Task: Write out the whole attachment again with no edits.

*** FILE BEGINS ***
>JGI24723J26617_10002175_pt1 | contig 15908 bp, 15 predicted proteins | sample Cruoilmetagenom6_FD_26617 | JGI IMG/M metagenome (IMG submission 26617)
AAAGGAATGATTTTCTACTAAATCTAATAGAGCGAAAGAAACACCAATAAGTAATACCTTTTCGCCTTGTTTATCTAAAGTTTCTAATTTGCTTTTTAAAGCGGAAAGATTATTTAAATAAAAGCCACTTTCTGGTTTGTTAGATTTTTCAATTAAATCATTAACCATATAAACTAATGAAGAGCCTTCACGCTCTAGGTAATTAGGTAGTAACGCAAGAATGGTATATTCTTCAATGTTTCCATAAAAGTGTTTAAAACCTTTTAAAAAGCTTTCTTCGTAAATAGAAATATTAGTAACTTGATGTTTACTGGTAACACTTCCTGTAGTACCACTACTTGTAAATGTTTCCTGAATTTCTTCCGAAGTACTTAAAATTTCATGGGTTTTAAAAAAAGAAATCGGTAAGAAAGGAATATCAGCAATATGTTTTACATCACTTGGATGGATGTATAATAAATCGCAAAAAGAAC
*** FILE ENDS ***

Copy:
>JGI24723J26617_10002175_pt1 | contig 15908 bp, 15 predicted proteins | sample Cruoilmetagenom6_FD_26617 | JGI IMG/M metagenome (IMG submission 26617)
AAAGGAATGATTTTCTACTAAATCTAATAGAGCGAAAGAAACACCAATAAGTAATACCTTTTCGCCTTGTTTATCTAAAGTTTCTAATTTGCTTTTTAAAGCGGAAAGATTATTTAAATAAAAGCCACTTTCTGGTTTGTTAGATTTTTCAATTAAATCATTAACCATATAAACTAATGAAGAGCCTTCACGCTCTAGGTAATTAGGTAGTAACGCAAGAATGGTATATTCTTCAATGTTTCCATAAAAGTGTTTAAAACCTTTTAAAAAGCTTTCTTCGTAAATAGAAATATTAGTAACTTGATGTTTACTGGTAACACTTCCTGTAGTACCACTACTTGTAAATGTTTCCTGAATTTCTTCCGAAGTACTTAAAATTTCATGGGTTTTAAAAAAAGAAATCGGTAAGAAAGGAATATCAGCAATATGTTTTACATCACTTGGATGGATGTATAATAAATCGCAAAAAGAAC